1. A new global order which has resulted in a decline in governments resorting to expedient, populist, fascist policies like nationalisation of mines. The consequence of this has been a diminished risk of foreign stakes in mines being nationalised. The only case I can recall in modern times is the nationalisation of oil assets in Venezuela by a populist President Chirez. Union Res had dispersions caste upon its equity in a Iranian base metals mine, and a few projects are facing insurmountable delays getting title in some of these Central Asian states. The bigger the project, the greater its strategic importance, and the greater risk of nationalisation. That said large companies have more power to bear upon these rouge governments.
2. More prospective exploration areas in foreign, third world countries because the land is basically only had slight work undertaken, so any resources are likely to be near-surface, and potentially larger, otherwise they would have been more evident.
3. The development of a mine can be faster or slower. It depends on how supportive the local govt is for the project.
4. The costs of doing exploration are usually lower because of the low cost of labour. Capital items are usually more expensive because of lack of infrastructure. But some areas already have well-developed mining scenes, with plentiful skilled labour and power nearby. It depends.
Sovereign risk thus is less likely to involve nationalisation of assets. In the case of Democratic Republic of Congo, there are guerrillas occupying the border who can exhort money for guns. In PNG, there is the prospect of local tribal landowners attacking mine camps and destroying property. In these infrequent cases, a worker might be killed by gun or spear, but they tend not to disrupt operations too much. The governments are often quick to offer security. The Bougainville mine seizure in the 1980s was a different case because it was associated with a political coup. The massive mine closed permanently.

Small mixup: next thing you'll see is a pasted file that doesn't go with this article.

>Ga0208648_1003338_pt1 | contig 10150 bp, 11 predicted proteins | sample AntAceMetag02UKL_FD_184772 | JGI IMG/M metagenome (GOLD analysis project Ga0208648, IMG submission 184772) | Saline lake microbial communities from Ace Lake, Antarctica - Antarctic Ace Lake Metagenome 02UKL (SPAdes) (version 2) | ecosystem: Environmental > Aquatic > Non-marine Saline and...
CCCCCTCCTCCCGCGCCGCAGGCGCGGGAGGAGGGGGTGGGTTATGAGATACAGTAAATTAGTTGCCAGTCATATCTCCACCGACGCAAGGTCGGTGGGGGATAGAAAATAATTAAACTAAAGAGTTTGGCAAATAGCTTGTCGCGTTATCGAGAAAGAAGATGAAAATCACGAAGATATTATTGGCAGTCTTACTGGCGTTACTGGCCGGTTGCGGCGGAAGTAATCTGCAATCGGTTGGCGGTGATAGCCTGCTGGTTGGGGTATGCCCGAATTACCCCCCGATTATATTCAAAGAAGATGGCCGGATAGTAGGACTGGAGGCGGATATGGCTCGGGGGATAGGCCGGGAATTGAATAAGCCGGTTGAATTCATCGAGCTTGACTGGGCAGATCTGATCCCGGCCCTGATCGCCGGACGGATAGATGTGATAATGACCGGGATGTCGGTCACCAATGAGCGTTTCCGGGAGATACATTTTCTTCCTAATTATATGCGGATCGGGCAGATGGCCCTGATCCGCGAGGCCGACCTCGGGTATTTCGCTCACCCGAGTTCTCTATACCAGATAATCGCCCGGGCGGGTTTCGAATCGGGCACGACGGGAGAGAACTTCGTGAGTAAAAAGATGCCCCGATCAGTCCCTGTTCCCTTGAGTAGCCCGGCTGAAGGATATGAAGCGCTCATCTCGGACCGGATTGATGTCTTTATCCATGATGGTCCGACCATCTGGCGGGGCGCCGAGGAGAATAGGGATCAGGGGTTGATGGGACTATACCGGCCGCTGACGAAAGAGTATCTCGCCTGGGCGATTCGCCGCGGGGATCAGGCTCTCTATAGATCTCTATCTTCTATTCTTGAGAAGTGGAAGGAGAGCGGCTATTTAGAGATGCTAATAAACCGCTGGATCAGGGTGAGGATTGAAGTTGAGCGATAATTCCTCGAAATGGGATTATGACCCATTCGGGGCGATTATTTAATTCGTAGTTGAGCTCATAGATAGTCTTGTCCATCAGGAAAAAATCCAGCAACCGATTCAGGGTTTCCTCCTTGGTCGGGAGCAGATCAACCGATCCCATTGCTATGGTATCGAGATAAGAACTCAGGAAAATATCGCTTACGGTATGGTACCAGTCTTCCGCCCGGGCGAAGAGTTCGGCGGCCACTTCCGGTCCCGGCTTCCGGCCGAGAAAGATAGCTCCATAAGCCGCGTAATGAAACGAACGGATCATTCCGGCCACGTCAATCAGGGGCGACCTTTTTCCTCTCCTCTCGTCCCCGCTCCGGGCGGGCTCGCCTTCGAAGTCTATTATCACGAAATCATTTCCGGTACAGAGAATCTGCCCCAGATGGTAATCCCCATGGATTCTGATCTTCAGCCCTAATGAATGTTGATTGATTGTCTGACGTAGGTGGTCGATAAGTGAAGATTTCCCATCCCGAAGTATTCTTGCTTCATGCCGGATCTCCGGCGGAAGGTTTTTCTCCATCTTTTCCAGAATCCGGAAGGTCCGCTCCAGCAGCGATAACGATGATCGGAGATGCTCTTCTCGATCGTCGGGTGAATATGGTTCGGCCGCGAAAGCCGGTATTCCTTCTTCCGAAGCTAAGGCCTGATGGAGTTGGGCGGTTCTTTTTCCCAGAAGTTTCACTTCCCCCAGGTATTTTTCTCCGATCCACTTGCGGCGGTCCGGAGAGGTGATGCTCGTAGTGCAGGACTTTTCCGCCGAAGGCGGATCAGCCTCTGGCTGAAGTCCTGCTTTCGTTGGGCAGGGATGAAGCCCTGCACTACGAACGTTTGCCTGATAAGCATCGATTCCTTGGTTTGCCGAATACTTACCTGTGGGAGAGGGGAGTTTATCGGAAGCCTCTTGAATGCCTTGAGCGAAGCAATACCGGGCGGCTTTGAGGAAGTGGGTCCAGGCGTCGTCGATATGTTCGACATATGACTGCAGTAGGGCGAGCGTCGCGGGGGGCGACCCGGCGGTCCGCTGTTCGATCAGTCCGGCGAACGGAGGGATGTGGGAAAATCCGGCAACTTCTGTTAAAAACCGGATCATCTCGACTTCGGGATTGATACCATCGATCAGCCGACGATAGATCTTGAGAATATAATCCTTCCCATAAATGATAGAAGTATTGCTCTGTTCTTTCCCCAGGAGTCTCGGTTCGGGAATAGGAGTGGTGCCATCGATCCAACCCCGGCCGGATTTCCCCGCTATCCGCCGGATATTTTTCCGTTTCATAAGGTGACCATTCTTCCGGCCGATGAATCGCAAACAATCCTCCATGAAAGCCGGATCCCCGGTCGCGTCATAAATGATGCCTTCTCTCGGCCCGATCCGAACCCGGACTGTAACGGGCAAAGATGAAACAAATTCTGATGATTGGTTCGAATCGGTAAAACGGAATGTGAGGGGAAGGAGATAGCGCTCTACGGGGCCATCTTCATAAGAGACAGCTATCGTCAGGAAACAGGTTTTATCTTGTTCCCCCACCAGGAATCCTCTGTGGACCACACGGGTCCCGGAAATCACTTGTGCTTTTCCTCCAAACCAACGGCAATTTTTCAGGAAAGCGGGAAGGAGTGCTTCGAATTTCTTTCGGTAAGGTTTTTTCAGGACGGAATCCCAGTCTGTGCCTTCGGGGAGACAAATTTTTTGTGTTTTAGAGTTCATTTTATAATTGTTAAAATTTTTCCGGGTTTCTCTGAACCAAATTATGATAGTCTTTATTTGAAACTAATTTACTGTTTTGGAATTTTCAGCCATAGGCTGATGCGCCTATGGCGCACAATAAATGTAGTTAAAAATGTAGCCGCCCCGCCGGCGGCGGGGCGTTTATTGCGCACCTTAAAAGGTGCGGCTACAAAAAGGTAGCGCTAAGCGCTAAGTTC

The latest example of sovereign risk is perhaps no worse than we might expect from Western governments. The government of Ghana has opportunistically decided to raise the royalty it imposes on gold mines from 3% to 6%, at a time when gold prices are on the rise. In defense of Ghana, its revenues might have been impacted by the recession, and third world countries have a lot of difficulty collecting taxes on citizens, so they levy import duties and resource royalties. The ugly side is that investors want to retain the upside of an investment, and they don’t want to share with governments on the basis of unexpected tax imposts. It is not a serious increase, but then its a bad precedent.
Such issues are considered in our Mining Fundamentals report.
Andrew Sheldon www.sheldonthinks.com